EspañolEcuador’s central government moved one step closer to achieving its goal of unlimited reelection for public officials on Friday. The Constitutional Court unanimously surrendered determination of the issue to a majority vote in the National Assembly.
The decision is a setback for the opposition, given their request that the amendment be decided by a popular referendum. With the decision in the hands of the Ecuadorean Congress, it becomes highly likely that President Rafael Correa will remain in power beyond the end of his current term in 2017.
Unlimited reelection is one of 17 reforms submitted by assembly members to the Constitutional Court for review. Among these is the conversion of social communication into a public service, the empowerment of the Armed Forces to support the police in domestic security, and a modification of the age limit necessary to run for president.
‘The Constitutional Court has just ruled that amendments can now be addressed by the Legislative Assembly and approved by a two thirds majority,” explained Correa during his Citizen Link program, broadcast every Saturday on both radio and television.
The court justices arrived at their decision after two days of debate and legal analysis in the coastal city of Guayaquil. The only amendment not to pass for congressional approval was the “protective action” provision, which would remove a legal remedy for protection from state persecution (PDF). It alone requires a special constitutional assembly for implementation and cannot be passed by the National Assembly.
“We present the country with our decision, absolutely convinced that it has been the object of analysis, reasoning, and argument … which correspond to regulations, studies, and analysis of convention [which] ultimately seek to guarantee and protect the citizens of the country,” the court declared in a press release.
— Corte Constitucional (@CorteConstEcu) October 31, 2014
As to the possibility that Correa will run for reelection in 2017, the president has said that he will only do so if the continuity of the country’s “citizen revolution” is threatened. He notes that the power remains in the hands of the voters.
“What is at stake is the people’s right to choose between the hunger and misery of the neoliberal past, and the future of well-being, development, and inclusion established by the citizen revolution,” said Doris Soliz Carrión, national executive secretary of the PAIS Alliance Party.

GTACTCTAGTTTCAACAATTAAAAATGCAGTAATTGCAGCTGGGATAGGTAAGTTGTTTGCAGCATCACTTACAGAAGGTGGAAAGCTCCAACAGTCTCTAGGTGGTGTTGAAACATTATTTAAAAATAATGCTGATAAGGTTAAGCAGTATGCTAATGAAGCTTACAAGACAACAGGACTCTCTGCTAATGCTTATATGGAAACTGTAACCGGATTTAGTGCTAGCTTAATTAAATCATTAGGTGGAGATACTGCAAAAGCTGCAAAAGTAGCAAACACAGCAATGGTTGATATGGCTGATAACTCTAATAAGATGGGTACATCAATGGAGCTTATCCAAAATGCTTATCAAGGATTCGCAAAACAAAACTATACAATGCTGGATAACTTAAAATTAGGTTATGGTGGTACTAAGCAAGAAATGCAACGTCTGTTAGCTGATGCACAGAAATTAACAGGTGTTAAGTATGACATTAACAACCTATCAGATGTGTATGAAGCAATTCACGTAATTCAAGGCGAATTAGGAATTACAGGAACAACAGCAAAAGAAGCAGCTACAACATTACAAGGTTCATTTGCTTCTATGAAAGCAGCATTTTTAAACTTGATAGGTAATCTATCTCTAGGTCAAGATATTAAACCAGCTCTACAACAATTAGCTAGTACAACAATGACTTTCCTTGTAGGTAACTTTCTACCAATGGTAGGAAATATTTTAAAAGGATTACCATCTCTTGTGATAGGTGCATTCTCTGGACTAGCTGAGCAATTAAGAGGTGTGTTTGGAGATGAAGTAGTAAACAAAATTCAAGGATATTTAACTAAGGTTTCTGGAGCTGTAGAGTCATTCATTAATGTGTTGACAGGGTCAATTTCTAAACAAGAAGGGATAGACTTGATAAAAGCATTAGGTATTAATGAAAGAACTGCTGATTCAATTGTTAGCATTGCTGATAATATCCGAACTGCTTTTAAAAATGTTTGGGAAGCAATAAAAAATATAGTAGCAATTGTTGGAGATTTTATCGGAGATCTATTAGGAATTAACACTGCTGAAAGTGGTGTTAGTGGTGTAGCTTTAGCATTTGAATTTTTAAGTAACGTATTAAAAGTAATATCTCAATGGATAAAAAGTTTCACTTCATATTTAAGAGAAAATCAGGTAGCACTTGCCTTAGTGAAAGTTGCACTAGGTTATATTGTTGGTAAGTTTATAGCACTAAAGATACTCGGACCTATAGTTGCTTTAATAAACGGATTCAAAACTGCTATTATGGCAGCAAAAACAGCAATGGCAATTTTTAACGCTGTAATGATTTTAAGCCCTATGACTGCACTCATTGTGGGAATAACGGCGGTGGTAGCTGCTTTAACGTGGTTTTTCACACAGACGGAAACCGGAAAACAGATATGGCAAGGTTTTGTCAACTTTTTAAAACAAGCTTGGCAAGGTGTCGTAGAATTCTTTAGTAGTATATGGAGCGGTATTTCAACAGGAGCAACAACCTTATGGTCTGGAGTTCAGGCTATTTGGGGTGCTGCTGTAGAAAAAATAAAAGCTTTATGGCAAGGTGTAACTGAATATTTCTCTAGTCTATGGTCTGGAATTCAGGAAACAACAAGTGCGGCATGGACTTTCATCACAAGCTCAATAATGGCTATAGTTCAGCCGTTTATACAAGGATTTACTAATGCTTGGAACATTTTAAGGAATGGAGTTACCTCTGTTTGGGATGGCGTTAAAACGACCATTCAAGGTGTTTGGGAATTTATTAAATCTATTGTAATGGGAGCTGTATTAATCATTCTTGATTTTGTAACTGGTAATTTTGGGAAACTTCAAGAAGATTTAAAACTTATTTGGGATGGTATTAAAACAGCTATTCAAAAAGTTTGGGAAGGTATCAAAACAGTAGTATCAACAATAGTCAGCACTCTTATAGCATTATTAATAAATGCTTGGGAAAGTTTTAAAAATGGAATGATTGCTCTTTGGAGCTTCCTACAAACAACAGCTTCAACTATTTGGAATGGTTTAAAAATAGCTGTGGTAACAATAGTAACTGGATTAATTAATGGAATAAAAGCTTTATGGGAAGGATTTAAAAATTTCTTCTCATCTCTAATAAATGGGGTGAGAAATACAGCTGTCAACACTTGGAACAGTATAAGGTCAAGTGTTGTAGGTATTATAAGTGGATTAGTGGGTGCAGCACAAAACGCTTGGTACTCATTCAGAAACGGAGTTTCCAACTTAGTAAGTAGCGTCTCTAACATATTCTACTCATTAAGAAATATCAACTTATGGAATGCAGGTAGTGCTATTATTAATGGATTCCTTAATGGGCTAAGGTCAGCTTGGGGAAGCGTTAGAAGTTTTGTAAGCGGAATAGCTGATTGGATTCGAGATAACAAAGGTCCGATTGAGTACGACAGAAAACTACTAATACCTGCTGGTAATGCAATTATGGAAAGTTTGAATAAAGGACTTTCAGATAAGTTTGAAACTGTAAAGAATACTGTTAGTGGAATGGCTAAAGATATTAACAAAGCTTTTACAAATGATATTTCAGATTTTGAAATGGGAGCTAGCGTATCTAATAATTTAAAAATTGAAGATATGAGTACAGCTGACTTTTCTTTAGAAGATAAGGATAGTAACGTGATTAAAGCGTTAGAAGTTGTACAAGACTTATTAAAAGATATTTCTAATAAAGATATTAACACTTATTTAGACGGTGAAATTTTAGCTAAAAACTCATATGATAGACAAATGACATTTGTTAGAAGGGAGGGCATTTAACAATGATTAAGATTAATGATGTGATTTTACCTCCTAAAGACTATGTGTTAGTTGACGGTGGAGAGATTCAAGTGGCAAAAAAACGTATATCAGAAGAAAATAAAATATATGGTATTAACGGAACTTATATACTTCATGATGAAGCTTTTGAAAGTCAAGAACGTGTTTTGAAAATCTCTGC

Opposition Won’t Let Go of Constituent Referendum
Days before the Constitutional Court arrived at its decision, the political opposition worked to collect signatures requesting that any constitutional amendment be deliberated on by a popular, nation-wide referendum.
Guillermo Lasso, a banker and former presidential candidate, leads this initiative. He is a member of Creating Opportunities (CREO), a liberal movement and secondary political force in the country. Lasso has declared that he will demand the necessary paperwork from the National Electoral Council to begin collecting signatures.
“The Constitutional Court has once again become the legal and political arm of the regime. This decision consolidates the position of the regime to insure that unlimited reelection happens within the four walls [of congress],” claims CREO representative Luis Fernando Torres.
Chávez’s Shadow over the Region
At present, the Ecuadorean Constitution allows for immediate presidential reelection for one term. If the new amendment is approved by the National Assembly, Ecuador will join Venezuela, Bolivia, and other countries that allow for unlimited reelection of government officials.
Venezuela has had indefinite reelection since Hugo Chávez managed to pass a constitutional amendment in 2009, with 54 percent of the vote. Bolivia followed, also in 2009, with a constitutional convention and the same outcome. Doctor Mario Serrafero, professor of institutional analysis at ESEADE University in Buenos Aires, also wrote in a 2011 essay that Hugo Chavez’s influence proved instrumental in the election of Bolivian President Evo Morales in 2005 and Ecuadorean President Rafael Correa in 2006.
Translated by Peter Sacco. Edited by Fergus Hodgson.